Being Mad At Your Ex Has A Silver Lining — You Can Get Over Them Faster
There’s a reason why Demi Lovato’s song “Sorry Not Sorry” will always be a go-to breakup jam. The song doesn’t focus on sadness or heartache, but on sweet, sweet payback toward an ex. “Now I'm out here looking like revenge, feelin' like a ten, the best I ever been,” she sings. “And yeah, I know how bad it must hurt to see me like this.” Lovato knows that being mad at your ex can feel powerful, and it can sometimes make it easier to move on from the relationship. Why? It has to do with the psychology of how people process their anger and sadness. Anger is an active emotion, and it energizes you to get out there and live your best life rather than wallow.
If you’ve ever been betrayed by a romantic partner, you know how devastating it can be. You’re probably feeling a mixture of hurt, frustration, and heartache, which can be overwhelming to juggle all at once. To take back some of your power, you might latch onto those feelings of anger. Chelsea Leigh Trescott, breakup coach and podcast host of Thank You Heartbreak, tells Elite Daily, “Anger feels like the most proactive emotion for getting over an ex, as anger energizes us while depression deflates us. Ever heard the saying, “Anger is a motivator?” It allows you to feel a sense of strength again after having the rug pulled out from under you.
“Anger helps us drive people away, whereas sadness reminds us that someone that once was ours has been driven away,” Trescott says. “The latter can make us feel helpless to what we’ve lost, whereas the former can help us feel in control of what we’ve lost.” By pointing the finger at your ex and focusing on how they wronged you, you’re less likely to want them back. You can justify the breakup by thinking about how they ruined your relationship, while you were the victim of their bad choices.
Unfortunately, anger isn’t necessarily an ideal way to grieve, and Trescott says it’s only a temporary salve for your sadness. “The catch is, while anger may get us out of bed and commiserating at brunch with our friends, pointing the finger at an ex never actually gets us closer to closure, healing, or even a new relationship,” she says. When you’re focused on your ex and what they did to you, you’re keeping your energy and perspective rooted in the past. You’re directing the blame externally, rather than looking inward at how you can grow from this experience. Anger may have jump-started your healing process, but now you’ll need to do the real inner work of healing from the inside out.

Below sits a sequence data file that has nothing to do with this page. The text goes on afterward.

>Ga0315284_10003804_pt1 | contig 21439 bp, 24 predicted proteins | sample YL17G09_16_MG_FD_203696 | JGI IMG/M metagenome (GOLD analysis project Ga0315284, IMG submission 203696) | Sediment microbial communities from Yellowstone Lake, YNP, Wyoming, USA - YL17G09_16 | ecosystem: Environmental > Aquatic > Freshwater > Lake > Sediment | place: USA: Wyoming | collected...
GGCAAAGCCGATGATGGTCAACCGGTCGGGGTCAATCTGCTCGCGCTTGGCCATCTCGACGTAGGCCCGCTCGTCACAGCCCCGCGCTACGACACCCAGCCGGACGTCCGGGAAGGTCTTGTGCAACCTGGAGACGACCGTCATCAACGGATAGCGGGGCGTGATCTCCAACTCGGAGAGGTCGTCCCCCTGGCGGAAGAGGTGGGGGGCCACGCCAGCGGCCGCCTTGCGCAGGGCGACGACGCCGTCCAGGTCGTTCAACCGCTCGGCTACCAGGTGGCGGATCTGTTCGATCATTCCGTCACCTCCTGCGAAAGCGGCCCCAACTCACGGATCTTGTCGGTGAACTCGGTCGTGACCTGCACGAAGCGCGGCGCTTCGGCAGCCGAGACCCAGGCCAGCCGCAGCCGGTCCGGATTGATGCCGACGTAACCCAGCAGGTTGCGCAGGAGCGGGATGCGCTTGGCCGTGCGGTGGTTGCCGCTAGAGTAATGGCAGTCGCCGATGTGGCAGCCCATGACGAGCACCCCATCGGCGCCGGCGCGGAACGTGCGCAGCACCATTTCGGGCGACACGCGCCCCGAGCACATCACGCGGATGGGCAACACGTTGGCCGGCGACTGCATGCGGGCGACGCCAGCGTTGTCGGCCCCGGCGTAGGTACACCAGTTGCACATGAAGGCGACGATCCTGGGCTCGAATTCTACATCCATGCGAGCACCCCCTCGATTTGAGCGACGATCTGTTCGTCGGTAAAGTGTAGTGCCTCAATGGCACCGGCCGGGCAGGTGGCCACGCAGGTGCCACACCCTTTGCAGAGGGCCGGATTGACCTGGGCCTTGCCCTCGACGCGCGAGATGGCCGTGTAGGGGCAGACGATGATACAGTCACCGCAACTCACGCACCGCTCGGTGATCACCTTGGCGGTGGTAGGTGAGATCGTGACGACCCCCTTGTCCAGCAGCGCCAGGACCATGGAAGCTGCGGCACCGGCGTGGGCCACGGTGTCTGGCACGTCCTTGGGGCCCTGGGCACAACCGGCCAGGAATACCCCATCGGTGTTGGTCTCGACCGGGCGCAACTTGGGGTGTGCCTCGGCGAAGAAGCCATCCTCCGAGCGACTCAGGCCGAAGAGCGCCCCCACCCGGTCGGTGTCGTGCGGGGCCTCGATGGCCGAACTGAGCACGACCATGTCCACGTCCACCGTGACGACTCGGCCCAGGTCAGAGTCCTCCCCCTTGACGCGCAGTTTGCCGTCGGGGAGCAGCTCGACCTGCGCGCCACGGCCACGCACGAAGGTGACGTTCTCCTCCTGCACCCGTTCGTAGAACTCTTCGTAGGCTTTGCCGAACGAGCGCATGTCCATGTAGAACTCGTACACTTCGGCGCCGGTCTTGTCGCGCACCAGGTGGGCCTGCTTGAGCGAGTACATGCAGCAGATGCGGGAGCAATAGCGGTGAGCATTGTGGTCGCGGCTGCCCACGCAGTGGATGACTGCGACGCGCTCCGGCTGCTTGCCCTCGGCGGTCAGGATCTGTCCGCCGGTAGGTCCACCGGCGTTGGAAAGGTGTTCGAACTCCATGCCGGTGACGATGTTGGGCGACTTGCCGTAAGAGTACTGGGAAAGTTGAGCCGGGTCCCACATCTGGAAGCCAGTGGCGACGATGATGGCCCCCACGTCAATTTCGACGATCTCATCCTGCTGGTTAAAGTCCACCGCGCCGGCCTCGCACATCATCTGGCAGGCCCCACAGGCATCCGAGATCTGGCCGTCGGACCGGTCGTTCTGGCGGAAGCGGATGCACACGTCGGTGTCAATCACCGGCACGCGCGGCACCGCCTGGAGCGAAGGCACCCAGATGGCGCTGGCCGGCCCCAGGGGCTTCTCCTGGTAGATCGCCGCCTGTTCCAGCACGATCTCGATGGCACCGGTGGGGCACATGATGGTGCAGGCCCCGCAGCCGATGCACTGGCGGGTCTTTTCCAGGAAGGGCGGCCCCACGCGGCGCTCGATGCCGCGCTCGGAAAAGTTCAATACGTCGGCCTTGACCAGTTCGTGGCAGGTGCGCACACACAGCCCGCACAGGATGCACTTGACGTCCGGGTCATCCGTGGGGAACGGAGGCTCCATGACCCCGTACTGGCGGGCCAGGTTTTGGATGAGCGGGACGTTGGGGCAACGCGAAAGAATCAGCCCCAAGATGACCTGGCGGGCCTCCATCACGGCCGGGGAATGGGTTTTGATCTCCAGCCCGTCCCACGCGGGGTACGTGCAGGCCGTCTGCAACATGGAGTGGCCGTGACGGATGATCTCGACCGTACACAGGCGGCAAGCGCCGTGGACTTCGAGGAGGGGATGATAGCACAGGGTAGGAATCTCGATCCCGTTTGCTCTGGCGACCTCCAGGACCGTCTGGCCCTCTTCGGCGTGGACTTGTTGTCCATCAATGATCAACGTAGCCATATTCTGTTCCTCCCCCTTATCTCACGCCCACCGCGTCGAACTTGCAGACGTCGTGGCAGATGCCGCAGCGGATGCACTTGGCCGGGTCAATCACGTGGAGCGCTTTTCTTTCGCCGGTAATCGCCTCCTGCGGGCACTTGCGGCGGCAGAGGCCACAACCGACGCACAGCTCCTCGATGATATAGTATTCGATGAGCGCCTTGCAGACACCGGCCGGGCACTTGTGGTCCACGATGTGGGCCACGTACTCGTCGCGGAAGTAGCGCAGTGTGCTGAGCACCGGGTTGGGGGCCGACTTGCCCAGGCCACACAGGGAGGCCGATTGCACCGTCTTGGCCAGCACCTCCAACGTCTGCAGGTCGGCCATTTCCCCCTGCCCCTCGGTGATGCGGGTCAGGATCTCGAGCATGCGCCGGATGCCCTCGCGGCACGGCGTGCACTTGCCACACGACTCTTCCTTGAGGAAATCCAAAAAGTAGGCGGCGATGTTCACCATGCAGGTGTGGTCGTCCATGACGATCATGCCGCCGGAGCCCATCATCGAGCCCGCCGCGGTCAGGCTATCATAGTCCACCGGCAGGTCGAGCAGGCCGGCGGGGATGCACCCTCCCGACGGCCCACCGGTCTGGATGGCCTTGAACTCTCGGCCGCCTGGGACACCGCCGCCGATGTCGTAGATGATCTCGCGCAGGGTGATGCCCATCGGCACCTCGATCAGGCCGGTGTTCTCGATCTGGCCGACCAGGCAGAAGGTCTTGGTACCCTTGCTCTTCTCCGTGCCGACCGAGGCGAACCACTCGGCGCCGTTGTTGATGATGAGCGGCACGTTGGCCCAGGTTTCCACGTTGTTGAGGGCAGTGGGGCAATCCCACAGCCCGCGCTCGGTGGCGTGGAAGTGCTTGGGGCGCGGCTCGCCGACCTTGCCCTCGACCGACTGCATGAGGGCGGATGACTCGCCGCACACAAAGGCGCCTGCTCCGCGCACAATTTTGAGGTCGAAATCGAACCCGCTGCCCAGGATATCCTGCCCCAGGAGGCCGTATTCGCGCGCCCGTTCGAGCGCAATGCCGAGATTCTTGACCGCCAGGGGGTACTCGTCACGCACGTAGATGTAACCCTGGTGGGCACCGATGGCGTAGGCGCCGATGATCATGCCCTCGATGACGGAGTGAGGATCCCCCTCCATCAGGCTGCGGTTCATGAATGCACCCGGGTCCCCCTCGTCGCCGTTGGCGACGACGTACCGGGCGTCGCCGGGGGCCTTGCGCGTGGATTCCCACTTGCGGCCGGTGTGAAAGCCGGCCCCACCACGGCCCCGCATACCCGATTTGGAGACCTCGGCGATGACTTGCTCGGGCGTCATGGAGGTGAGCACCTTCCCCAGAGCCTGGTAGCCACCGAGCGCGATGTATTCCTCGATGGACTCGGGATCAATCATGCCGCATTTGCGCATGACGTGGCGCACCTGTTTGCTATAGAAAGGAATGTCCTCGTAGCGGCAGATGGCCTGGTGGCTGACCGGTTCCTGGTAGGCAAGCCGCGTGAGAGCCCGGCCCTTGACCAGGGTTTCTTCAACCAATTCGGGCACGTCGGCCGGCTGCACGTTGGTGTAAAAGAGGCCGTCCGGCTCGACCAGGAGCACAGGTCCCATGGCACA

“The real way to gain back our power is to stop giving our energy to the wrong person by making them the problem, and start asking ourselves the right questions so we can become the answer to our problems,” Trescott advises. It’s not always fun to do self-reflection, but it helps you understand what you really miss about this failed relationship. “The question you must focus on answering is, who are you actually angry with and what circumstance exactly are you sad about losing?,” Trescott says.
A licensed therapist or breakup coach can help you peel back the layers and understand your grief from all angles. Is it really your ex you are sad about, or is it the loss of your love story? Trescott explains, “Often what you’ll find is what you were really excited about was not your ex, so much as the opportunity they were giving you to explore and express love.”
You may also be holding onto some underlying anger at yourself, for failing to recognize the red flags or allowing yourself to be deceived. Undetected shame can affect the way you see yourself moving forward. Trescott explains that fully understanding and processing your anger serves a dual purpose. “You give yourself the power to see your ex for who they really were, and accept that they are not a match for your future, as well as pinpoint the areas where you may be holding shame with yourself,” she says. This way, you can start to forgive yourself, let go of the past, and look ahead. “It will help you turn into a more self-aware person who has clarity over who you are as a person, the areas of yourself you need to work on, and the relationship you are most designed for next, as well as self-acceptance to offer future relationships,” Trescott encourages.
When you’re fully confident in who you are and what you have to offer, and once you’ve let go of any anger you’re holding toward yourself, you’re more freely available to accept new love that comes your way. Trescott warns against letting this past betrayal cloud your view of future relationships. “Look at every ex as an isolated incident and every relationship as a necessary stepping stone on your journey toward greater and wiser love,” she says. “By seeing your ex as their own person with their own assets and issues, you give a new partner permission to be their own person without holding them accountable for the past mistakes of your ex.”
You deserve the very best, and if a little healthy anger allows you to see yourself for the boss babe you are, then more power to you! Just don’t let this emotion hold you back from finding happiness on your own. As Lovato sings, “I'm on fire and I know that it burns.” Use that energy to show yourself love and compassion. You’re a true catch, and if your ex didn’t see that, you're better off without them.